The manager of a municipal lighting plant generating and selling steam had no authority by virtue of his position to bind the plant by a statement that an explosion in a steam meter in premises of a customer, resulting in damage to goods on the premises, was the "fault" of the plant and that the customer would "be taken care of." [671-672]
Evidence of the circumstances in which a steam generating plant supplied live steam to a warehouse through street pipes under the control of the plant and a feeder pipe, not under the plant's control, located on the warehouse premises and leading to a steam meter in the warehouse, and an explosion in the meter resulting in damage to goods in the warehouse occurred through excessive condensation either in the street pipes in a manhole there or in the feeder pipe did not warrant a finding that the condensation was due to negligence of the plant; nor was the doctrine of res ipsa loquitur applicable. [672-673]
TORT. Writ in the Superior Court dated February 11, 1961.
There was a verdict for the plaintiff at the trial before Rose, J., and the defendant alleged exceptions.
Philip M. Cronin for the defendant.
Talbot T. Tweedy for the plaintiff.
SPALDING, J. A summary of the evidence in this action of tort is as follows: The plaintiff operated a warehouse at 285 West Water Street in Taunton which is used for storage of groceries. To heat this building (No. 2) and another (No. 1) near by the plaintiff purchased live steam during the winter months from the defendant, whose plant is located on West Water Street about 1,000 feet away. This steam leaves the defendant's plant and runs northerly underground in an 8 inch main to a manhole opposite the plaintiff's premises. In the manhole is an 8 inch trap with a gate valve and nipple which is connected to a pipe 3 1/2 feet underground leading westerly to the southeast corner of building No. 2 (building). The pipe comes out of the ground with an 8 inch elbow and is reduced to a 2 inch pipe which goes up to the side of the building and into it. This pipe was visible to anyone who entered the plaintiff's building from West Water Street. A shuntflow meter to measure the steam consumed is affixed to the 2 inch pipe inside the building about 15 feet from the southerly wall, facing a door on the easterly side. The steam was the property of the defendant until it passed through the meter. Since 1946, the plaintiff has owned the feeder pipe from the point where it enters its property. Between the place where the pipe enters the plaintiff's property and where it enters the building, the defendant "does not have any easements to gain access to . . . [the] pipe." The defendant "does not have any documents or contracts or the like with . . . [the plaintiff] that requires . . . [the plaintiff] to notify . . . [the defendant] of any repairs that . . . [the plaintiff] proposed to undertake . . . [on] that pipe." The defendant's interest in any repairs is in supervision (when notified) which consists of checking the insulation to prevent unmetered heat losses. If the plaintiff makes repairs they must be done according to the defendant's specifications. The defendant owns the meter and during the time that steam was supplied the defendant's employees checked it weekly.
The manhole opposite the plaintiff's premises has two covers, each of which has two holes "7/16 of an inch in
size." Water entering the manhole through these holes would, upon contact with the exposed steam pipes, cause condensation inside the pipes. Condensation in exposed pipes takes place when a cooling element such as water is introduced from the outside. There is a trap in the manhole attached to the 8 inch pipe running from the defendant's plant which is designed to carry off any condensation in either the steam line or the feeder line. The trap could be expected to operate properly under the conditions existing on February 14, 1960; it had a capacity to remove far more condensation (3,000-4,000 pounds an hour) than the amount expected (1-2 pounds an hour). Rain and surface water drain from a building next to the manhole and run over the manhole covers to a storm drain.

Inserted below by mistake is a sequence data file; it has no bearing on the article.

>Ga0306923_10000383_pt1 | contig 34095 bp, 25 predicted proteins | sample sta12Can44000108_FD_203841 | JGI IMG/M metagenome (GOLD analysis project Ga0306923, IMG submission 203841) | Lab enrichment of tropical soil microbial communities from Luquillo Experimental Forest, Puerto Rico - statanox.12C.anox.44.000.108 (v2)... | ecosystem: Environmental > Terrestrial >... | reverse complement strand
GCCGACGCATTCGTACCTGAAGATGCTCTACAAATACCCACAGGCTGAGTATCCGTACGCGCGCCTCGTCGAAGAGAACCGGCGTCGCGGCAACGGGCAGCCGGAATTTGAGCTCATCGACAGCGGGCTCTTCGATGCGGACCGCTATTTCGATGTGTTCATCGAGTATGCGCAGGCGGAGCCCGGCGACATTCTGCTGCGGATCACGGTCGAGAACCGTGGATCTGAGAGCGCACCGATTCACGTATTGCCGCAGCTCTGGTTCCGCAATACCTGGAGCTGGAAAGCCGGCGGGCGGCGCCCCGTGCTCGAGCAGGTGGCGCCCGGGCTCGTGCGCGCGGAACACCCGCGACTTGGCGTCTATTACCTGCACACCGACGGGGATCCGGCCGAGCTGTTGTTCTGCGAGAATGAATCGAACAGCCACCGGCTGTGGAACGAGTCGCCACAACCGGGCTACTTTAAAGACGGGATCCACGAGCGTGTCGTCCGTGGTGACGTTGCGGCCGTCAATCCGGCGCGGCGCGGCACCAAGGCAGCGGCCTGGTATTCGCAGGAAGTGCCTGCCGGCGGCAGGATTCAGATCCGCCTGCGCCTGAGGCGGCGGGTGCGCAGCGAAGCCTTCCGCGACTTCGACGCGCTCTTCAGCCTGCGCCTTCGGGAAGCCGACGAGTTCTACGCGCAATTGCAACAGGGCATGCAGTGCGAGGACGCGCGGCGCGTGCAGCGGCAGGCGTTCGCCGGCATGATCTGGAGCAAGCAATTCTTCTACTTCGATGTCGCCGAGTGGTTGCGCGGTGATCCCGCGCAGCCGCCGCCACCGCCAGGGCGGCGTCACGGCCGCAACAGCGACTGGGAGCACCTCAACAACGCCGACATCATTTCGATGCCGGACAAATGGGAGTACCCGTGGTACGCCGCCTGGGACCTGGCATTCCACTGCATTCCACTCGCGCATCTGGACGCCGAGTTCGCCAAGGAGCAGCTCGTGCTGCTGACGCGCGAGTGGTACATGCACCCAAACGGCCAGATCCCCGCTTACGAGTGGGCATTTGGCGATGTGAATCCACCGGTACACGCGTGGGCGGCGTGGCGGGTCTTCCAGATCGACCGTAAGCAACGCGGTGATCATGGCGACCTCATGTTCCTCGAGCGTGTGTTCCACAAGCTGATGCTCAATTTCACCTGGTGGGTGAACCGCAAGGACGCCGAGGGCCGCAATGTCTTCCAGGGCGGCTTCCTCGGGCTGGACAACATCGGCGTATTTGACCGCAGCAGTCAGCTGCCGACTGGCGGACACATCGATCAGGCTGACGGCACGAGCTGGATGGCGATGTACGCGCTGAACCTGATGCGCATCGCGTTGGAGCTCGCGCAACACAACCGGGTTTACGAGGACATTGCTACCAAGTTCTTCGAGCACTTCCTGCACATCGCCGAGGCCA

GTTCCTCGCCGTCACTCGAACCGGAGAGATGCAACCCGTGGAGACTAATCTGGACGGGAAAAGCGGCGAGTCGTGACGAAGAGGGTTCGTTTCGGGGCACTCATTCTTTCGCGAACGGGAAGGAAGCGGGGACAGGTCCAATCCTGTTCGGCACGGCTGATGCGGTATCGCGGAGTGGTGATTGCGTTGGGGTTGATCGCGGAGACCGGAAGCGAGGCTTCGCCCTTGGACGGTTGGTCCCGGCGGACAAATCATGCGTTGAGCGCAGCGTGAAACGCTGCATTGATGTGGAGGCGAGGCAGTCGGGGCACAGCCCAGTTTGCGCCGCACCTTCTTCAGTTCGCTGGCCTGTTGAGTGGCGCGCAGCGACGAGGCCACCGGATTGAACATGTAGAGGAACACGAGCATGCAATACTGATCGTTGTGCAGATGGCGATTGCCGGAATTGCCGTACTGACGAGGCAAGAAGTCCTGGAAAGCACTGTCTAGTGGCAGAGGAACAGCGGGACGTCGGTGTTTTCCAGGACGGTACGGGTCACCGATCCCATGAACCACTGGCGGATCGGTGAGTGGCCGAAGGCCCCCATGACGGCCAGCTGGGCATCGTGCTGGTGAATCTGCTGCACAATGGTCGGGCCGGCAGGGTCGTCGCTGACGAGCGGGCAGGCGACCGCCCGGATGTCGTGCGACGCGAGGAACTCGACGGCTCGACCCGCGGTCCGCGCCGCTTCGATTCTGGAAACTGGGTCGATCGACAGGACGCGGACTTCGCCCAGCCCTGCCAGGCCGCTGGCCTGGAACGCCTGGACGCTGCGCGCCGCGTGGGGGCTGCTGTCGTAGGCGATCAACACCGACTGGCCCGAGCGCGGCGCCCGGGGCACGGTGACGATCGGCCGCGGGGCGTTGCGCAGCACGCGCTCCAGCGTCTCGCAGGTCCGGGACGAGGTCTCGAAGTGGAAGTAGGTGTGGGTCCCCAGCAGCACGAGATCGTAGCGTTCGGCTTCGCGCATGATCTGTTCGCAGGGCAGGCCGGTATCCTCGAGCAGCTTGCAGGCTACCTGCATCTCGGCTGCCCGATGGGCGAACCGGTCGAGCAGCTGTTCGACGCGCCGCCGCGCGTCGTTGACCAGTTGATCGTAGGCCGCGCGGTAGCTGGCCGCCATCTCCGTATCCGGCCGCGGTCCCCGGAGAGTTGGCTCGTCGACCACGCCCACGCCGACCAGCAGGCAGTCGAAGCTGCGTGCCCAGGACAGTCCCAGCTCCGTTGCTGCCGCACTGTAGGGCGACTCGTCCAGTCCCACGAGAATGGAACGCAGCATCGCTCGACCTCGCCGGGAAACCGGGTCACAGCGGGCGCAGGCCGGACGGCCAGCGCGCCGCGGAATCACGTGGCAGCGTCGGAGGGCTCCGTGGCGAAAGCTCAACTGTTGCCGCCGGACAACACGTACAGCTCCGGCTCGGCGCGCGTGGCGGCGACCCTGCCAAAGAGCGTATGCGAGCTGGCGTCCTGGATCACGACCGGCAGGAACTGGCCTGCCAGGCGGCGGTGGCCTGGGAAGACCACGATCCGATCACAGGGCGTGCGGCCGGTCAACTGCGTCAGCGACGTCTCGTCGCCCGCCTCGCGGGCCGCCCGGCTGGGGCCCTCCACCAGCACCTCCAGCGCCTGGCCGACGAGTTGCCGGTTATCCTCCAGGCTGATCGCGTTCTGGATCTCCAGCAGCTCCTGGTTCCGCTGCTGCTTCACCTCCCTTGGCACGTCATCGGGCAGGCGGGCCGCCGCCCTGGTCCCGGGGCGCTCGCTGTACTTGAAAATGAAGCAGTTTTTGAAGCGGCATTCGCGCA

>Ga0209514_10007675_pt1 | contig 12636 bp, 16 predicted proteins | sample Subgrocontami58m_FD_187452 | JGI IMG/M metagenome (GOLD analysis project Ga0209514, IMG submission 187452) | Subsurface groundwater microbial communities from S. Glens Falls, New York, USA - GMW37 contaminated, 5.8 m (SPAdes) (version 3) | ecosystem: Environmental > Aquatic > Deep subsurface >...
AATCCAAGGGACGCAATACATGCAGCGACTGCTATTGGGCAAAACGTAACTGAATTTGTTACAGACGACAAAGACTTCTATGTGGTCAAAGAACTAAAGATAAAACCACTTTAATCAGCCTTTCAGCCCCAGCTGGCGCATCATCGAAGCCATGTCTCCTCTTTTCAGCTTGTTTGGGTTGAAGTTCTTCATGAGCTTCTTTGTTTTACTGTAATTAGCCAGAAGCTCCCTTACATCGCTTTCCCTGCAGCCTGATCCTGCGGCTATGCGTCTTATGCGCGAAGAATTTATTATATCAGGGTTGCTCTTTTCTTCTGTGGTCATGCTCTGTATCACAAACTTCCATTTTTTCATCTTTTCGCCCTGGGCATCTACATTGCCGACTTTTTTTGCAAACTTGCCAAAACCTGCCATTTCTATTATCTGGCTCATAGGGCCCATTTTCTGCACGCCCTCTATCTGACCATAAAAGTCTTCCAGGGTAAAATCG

There are 116 inches of uninsulated pipe in the manhole, consisting of expansion joints, nipple and valve area. Only employees of the defendant have access to the manhole. The feeder pipe, which goes under West Water Street to the plaintiff's premises, is encased in a concrete monolithic envelope. The pressure of the steam in the feeder pipe is 200 pounds a square inch. The heat of the steam in the pipe is between 420 Degrees and 440 Degrees Fahrenheit. The insulation, for a distance as far as one can see, has disappeared. It is considered uneconomical to replace the insulation as the loss of heat would amount to only $35 a year. The original specifications under which the pipes were installed in 1936 called for insulation on all of the pipes, including the feeder pipe. This insulation was to be "waterproof as nearly as practicable."
On February 14, 1960, a Sunday, at about 1:15 A.M., a storm commenced with a light fall of snow which changed to rain at 5 A.M.; the rain continued until about 10:20 A.M. The total precipitation was 8/10 of an inch. About 10:07 A.M. a 5 inch piece of the shuntflow meter blew out and steam began to escape inside the plaintiff's building.
At 10:15 A.M. a fire alarm was sounded and the firefighters, upon arrival, heard the sound of steam escaping through the small aperture in the meter. The defendant was notified
by the fire department. Following an unsuccessful attempt by a steamfitter to turn off the steam around 10:30 A.M., the defendant shut down the main around 11:15 A.M. In the meantime, the escaping steam had activated the sprinkler system in the plaintiff's building. The combination of the escaping steam and water damaged merchandise in the plaintiff's building.